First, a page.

In his June 7 op-ed, Hastings referenced another looming scandal, “Glenn Greenwald’s exposure of the NSA’s massive domestic spy program.” Hastings cited several other journalists, including James Rosen of Fox News, who had been “viciously attacked by the Obama administration and its allies in the FBI and DOJ.” He may not have known about the cyber-harassment of CBS News’s Sharyl Attkisson. In her book Stonewalled, Attkisson refers to the Stratfor email about Brennan in the way of suggesting her possible tormentor.
As to whether Brennan had Hastings killed, one essential variable overrides all the many circumstantial ones: the testimony of Michael’s older brother, Jonathan. In an extended interview, Jonathan related how he had flown out to Los Angeles to help ease his brother through a manic episode, not Michael’s first. “I started to make arrangements with our other brother to fly out and help me possibly force Mike into checking himself into a hospital or detox center,” said Jonathan.
Jonathan never got the chance. “He snuck out on me when I was sleeping. He crashed his car before anyone could do anything to help him.” It is highly unlikely Brennan or his allies had sabotaged the car. What seems probable, however, is that the Deep State response to Hastings’s investigation aggravated his paranoia.
Unlike the brother and parents of Seth Rich, the DNC data analyst murdered in 2016, Jonathan and his family did not turn on those who speculated about Michael’s death. Instead, Jonathan suggested a more constructive course of action. “By casting Mike’s death as a kind of Robert Ludlum-style conspiracy,” said Jonathan, “people miss out on how the government actually silences and suppresses reporters: through the threat of legal action.”
Four years after the death of Hastings, possibly at the instigation of larger forces, the Rich family would take legal action to prevent Fox News and others from investigating the death of their son Seth. Michael Hastings would have been appalled.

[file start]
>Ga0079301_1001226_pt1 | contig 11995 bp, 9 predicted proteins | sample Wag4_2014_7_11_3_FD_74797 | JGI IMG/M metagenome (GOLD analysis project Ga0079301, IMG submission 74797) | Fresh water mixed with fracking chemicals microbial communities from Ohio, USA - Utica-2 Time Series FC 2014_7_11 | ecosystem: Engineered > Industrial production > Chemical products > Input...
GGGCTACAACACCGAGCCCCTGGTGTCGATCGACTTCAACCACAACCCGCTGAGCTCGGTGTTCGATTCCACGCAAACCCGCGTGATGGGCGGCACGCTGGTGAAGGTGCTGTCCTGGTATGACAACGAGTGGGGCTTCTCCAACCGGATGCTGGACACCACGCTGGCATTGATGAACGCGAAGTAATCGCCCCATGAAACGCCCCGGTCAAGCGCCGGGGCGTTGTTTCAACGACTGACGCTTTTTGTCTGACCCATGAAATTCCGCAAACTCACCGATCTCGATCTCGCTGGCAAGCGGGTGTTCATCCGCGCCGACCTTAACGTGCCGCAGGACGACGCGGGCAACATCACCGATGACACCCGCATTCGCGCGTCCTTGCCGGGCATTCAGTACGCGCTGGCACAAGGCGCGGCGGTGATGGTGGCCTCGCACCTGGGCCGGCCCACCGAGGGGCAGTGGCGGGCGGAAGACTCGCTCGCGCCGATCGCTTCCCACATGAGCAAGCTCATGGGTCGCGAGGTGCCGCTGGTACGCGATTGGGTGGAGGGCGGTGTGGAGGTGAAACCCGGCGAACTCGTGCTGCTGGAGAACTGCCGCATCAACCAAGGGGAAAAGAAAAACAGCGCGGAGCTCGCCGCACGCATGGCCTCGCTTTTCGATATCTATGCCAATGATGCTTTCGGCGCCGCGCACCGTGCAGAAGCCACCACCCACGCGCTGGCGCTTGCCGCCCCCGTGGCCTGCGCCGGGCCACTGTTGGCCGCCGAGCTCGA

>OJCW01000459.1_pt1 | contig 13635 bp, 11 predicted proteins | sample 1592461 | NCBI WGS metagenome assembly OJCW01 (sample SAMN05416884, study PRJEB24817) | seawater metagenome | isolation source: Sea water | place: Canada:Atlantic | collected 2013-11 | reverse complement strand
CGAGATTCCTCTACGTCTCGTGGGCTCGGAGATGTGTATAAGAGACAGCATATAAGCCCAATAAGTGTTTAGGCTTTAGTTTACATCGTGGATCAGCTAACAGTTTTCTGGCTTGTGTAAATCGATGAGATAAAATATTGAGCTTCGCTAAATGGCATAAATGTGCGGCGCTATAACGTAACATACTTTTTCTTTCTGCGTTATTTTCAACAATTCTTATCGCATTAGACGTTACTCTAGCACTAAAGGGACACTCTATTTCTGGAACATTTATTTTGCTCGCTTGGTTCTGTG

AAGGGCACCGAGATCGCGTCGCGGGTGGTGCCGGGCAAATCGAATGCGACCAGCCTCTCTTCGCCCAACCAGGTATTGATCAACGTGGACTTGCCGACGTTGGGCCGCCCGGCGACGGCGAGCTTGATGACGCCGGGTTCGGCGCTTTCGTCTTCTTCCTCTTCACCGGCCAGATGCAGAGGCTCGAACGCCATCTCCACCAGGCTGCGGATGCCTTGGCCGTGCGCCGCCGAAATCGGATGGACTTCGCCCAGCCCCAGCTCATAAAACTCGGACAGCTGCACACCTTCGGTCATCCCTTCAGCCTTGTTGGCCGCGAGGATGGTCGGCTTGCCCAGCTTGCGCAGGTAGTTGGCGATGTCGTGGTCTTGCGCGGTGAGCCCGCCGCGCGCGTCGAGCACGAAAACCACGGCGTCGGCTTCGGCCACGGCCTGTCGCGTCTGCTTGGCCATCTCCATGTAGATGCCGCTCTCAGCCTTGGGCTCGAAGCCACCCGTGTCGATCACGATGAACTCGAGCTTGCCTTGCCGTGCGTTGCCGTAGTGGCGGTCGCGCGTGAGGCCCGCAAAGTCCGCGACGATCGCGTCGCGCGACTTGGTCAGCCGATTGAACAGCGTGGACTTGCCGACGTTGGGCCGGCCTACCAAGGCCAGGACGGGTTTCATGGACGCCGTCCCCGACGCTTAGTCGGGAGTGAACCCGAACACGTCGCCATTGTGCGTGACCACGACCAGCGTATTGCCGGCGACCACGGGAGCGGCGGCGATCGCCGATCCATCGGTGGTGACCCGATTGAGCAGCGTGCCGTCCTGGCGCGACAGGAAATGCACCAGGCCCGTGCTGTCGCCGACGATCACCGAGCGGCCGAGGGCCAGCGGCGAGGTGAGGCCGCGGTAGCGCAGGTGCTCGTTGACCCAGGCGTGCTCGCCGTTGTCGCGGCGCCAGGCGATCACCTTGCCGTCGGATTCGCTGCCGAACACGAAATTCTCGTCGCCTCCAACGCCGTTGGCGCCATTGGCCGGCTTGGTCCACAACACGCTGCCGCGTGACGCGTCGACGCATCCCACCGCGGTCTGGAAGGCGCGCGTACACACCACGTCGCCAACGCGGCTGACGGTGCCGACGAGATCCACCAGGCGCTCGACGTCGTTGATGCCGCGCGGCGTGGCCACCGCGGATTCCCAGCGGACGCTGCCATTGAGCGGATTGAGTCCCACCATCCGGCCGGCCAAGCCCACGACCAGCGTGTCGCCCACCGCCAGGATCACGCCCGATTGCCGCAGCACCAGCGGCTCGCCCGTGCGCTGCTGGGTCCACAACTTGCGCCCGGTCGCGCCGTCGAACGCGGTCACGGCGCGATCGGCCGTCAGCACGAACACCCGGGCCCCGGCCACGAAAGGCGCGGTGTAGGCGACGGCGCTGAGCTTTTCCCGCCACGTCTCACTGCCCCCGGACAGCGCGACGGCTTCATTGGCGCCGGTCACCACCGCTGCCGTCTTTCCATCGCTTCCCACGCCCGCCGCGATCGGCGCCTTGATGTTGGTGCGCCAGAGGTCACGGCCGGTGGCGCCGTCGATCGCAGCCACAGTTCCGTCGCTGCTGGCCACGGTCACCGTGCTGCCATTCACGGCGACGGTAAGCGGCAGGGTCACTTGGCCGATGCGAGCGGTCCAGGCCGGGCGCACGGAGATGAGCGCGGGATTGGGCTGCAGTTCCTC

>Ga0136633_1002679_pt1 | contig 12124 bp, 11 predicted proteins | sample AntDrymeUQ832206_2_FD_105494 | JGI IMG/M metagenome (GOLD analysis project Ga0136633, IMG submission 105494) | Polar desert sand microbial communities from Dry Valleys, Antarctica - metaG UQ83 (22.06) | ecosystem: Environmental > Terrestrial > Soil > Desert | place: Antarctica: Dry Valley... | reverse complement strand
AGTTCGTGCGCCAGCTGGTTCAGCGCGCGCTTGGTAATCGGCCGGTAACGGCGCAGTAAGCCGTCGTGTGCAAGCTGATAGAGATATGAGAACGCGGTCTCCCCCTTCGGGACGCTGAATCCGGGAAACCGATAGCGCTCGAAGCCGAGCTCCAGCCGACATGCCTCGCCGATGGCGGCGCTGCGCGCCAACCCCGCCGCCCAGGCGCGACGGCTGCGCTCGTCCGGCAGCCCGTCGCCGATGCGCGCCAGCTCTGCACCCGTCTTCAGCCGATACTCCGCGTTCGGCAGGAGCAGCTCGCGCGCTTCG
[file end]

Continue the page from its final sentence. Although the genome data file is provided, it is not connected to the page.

Two years almost to the day after Hastings’s death, Donald Trump announced for the presidency. Soon thereafter, John Brennan launched his secret war to undermine Trump. It must have surprised even Brennan that the media, including the hosts of The Young Turks, cheered him on. More perversely still, after he lost his gig at the CIA, NBC and MSNBC hired Brennan as a senior national security and intelligence analyst.
Among the few progressive journalists to see through the madness was renegade Rolling Stone reporter Matt Taibbi. In his book Hate Inc., Taibbi says out loud what should have been obvious to everyone on his side of the barricades: “Being on any team is a bad look for the press, but the press being on team FBI/CIA is an atrocity, Trump or no Trump.” As the Biden laptop scandal has shown, the media and the FBI still play on the same team.
The profile of John Brennan, the one Elise Jordan believed was to be published “in a couple weeks,” never did see the light of day. Serious progressive journalism appears to have died when Hastings did. He had warned that “the Obama administration’s version of the national security state will begin to eat itself,” but he could not have suspected that his progressive colleagues would happily enable the feast.
Hastings never did tell his readers why Democrats love to spy on Americans. But he surely sensed what the answer was: unlike Republicans, Democrats know they can get away with it. So why not?
Jack Cashill’s new book, Unmasking Obama: The Fight to Tell the True Story of a Failed Presidency, is now widely available. See www.cashill.com for more information.